rather, reaper, rider, river, rigour, robber. 12. sceptre, shiver, shrug, shriek, shrill, silver, skipper, spider, sugar. 13. taper, tatter, thrash, three, throb, tiger, trace, trail, truck, trill.
14. upper, usher, utter, viper, vapour, wafer, wager, water, writer. If the Left hand be held up, in the same way, the outline of tl will Write with the hook Ibe seen; and by turning the hand round to the following positions, all the double consonants of the pl series will be formed.
1. able, ably, addle, amble, angle, ancle, apple, apply, applause.
2. battle, bauble, beadle, black, blade, blame, blaze, blight, blush. tl
3. cable, cackle, clad, claim, clar, clash, clear, clime, club, clutch.
, edible, employ. 5. fable, fickle, fiddle, final, flame, flap, flash, fice, flight, flower. chi
6. gable, glare, glass, gleam, gloat, globe, gloom, glory, glow, glue.
7. hackle, hobble, idle, imply, kennel, kettle, label, ladle, legal, libel. kic
8. metal, muckle, muddle, needle, nettle, nibble, nipple, noble, nobly. 9. o'clock, paddle, pannel, papal, patter, people, pickle, place, platter.
10. quibble, rabble, radical, rattle, riddle, reply, rankle, ripple. 52. When speaking of these double consonants, as, for instance, 11. shuffle,' shuttle, simply, stable, staple, steeple, stifle, suitable. in a phonographic class, it will be found convenient to pronounce 12. table, tackle, title, tittle, tipple, total, treble, triple, tunnel, vocal.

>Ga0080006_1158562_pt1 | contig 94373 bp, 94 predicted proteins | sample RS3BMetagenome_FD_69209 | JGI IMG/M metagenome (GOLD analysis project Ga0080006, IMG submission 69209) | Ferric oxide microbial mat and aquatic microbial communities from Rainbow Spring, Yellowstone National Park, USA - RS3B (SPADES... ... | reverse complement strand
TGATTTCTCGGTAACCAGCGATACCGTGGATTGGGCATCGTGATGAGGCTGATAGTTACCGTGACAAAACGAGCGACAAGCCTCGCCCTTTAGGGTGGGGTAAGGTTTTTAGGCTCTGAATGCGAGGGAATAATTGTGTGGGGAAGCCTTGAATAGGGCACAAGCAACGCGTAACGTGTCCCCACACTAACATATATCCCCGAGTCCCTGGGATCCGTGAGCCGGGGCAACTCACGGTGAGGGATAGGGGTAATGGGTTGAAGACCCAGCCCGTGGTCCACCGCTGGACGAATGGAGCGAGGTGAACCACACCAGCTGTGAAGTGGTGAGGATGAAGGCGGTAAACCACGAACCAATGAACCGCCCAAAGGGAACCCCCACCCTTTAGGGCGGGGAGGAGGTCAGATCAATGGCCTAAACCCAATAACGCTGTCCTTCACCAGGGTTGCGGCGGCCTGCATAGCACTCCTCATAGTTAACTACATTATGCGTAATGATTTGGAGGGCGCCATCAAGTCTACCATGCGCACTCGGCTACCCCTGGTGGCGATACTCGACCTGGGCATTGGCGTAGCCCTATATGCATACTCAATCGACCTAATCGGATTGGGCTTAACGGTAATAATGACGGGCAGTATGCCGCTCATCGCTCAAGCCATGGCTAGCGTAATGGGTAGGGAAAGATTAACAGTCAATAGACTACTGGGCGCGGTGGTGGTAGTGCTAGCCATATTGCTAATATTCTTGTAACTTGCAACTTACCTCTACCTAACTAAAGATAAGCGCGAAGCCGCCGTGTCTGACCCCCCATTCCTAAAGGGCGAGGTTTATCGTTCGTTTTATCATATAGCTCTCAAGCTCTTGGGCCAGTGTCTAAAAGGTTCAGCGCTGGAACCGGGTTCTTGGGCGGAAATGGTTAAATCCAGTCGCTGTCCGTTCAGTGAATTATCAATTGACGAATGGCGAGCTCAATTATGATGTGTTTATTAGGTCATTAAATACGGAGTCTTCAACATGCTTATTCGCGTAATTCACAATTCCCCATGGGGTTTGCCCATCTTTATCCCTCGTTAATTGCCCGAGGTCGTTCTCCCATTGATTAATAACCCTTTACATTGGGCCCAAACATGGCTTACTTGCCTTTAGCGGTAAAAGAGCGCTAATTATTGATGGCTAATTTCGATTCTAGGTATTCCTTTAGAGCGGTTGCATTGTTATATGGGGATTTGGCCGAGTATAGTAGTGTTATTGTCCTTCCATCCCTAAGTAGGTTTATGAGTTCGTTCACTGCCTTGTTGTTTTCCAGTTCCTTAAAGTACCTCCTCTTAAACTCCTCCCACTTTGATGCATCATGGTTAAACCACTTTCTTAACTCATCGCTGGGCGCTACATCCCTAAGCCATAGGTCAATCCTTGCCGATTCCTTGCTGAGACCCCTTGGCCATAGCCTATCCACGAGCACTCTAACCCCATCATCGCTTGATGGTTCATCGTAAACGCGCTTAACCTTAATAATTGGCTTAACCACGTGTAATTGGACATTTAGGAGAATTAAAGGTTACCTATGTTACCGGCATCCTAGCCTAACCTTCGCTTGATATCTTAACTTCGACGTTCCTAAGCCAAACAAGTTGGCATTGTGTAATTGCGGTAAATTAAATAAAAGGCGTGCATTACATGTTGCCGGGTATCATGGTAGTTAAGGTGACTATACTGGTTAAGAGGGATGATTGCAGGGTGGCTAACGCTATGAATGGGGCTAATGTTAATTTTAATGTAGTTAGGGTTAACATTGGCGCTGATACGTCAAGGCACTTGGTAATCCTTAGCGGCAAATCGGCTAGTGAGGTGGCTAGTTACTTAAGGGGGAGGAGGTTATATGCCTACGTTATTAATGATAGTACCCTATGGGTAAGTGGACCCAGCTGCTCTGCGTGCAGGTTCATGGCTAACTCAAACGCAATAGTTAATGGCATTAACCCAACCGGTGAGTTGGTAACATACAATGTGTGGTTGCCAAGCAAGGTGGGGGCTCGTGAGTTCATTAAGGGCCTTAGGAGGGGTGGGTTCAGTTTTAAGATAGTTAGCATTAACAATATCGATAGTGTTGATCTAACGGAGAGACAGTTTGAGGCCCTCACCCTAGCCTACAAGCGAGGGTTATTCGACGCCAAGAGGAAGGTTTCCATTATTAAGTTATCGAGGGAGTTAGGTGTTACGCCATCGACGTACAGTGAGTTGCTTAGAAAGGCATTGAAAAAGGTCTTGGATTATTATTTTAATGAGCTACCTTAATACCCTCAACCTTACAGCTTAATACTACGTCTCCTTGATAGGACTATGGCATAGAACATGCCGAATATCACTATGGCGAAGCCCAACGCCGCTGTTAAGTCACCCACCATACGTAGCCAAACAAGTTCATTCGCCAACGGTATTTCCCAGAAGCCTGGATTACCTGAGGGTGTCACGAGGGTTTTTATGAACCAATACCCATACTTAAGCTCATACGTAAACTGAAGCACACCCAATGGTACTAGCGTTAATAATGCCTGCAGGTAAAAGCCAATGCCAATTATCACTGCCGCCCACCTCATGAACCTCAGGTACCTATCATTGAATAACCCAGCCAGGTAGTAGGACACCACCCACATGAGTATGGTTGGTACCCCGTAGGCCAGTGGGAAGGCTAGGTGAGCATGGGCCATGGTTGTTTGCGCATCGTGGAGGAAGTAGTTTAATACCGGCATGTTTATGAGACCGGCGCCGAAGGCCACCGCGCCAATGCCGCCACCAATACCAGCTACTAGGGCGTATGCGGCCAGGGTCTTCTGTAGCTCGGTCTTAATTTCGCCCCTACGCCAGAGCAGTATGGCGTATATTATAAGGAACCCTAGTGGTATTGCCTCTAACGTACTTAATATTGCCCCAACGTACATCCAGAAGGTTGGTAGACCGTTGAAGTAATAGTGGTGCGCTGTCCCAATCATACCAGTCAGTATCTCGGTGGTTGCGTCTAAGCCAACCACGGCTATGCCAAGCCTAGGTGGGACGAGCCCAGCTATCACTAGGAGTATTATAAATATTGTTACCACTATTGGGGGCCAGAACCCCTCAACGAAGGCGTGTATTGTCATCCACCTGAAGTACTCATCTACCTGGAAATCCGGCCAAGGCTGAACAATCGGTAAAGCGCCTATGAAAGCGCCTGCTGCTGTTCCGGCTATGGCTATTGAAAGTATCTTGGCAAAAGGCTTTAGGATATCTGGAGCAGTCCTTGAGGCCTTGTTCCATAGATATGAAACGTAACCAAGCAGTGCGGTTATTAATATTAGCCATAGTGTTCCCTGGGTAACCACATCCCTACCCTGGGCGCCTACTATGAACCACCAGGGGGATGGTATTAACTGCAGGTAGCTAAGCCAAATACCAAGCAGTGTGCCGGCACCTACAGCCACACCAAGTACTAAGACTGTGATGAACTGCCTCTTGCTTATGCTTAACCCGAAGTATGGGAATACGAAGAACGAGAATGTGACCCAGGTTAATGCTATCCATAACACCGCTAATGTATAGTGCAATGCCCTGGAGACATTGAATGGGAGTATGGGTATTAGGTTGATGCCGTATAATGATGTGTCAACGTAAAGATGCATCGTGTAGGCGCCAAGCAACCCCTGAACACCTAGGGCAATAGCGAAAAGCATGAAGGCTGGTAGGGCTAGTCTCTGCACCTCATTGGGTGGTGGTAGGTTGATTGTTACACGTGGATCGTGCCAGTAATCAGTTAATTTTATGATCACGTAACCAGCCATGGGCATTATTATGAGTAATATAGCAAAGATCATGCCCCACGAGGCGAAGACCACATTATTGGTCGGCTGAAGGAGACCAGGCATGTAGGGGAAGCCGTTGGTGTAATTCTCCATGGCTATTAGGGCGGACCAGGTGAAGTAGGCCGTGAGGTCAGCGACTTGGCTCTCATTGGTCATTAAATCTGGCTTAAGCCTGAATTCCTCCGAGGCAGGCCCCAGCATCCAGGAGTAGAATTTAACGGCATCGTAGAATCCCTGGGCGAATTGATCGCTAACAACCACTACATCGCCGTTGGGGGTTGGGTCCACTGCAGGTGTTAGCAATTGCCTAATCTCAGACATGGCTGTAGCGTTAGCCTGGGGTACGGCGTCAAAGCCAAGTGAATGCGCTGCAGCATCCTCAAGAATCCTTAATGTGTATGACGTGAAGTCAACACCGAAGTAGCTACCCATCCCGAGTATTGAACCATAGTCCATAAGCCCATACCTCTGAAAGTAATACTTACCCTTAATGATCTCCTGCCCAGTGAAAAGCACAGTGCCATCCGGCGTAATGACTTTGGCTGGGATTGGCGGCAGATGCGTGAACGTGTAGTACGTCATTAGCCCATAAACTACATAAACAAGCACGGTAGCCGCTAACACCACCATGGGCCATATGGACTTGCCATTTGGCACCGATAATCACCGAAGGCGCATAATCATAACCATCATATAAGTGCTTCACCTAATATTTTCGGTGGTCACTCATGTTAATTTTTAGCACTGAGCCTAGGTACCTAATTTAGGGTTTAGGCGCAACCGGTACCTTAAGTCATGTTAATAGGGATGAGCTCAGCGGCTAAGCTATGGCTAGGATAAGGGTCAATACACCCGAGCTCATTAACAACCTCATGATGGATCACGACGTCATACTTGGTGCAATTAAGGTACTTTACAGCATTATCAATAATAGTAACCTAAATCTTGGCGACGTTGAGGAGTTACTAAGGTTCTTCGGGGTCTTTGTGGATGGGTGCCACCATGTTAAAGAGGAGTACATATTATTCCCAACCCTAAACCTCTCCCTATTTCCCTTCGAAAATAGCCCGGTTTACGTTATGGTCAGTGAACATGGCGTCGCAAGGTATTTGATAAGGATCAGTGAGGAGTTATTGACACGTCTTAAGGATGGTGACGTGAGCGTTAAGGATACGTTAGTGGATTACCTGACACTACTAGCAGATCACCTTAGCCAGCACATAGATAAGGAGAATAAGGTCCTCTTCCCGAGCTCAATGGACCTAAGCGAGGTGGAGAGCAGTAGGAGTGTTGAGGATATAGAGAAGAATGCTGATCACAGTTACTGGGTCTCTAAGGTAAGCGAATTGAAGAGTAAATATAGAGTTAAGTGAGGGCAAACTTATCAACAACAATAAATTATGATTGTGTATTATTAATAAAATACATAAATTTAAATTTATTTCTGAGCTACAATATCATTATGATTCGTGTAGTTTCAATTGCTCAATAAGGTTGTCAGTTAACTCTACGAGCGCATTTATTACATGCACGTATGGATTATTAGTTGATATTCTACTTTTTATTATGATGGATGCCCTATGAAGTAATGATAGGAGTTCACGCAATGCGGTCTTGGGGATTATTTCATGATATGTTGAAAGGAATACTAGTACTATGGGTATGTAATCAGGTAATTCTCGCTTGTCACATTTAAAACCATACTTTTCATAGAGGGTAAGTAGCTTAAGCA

LESSONS IN LATIN.-XXXII.
| Persevēro, 1, to porse-Semen, semạnis, n., succurri,succursum, DEPONENT VERBS-THIRD CONJUGATION.
3, to aid, succour(with
Pestis, -is, f., the plague. Simulatque (simul and dat.).
Quotiescunque, as often atque), as soon as. Ulciscor, ulcisci, altas
Superior, -ðris, m., a sum, 3 (with acc.),
Revertor (perfect), re-
superior, conqueror. avenge yourself, Indicative. Subjunctive. Imperative. Infinitive. Participle.
verti (participle), re- Superior discedo, I punish.
come off conqueror. Sing. Loquor, I speak, Loquar, I may
versus, 3, to return
Visum, -i, Dhe, sight, ap-
(E. R. reverse).
pearance. Loquéris. Loquāris. Loquère, lo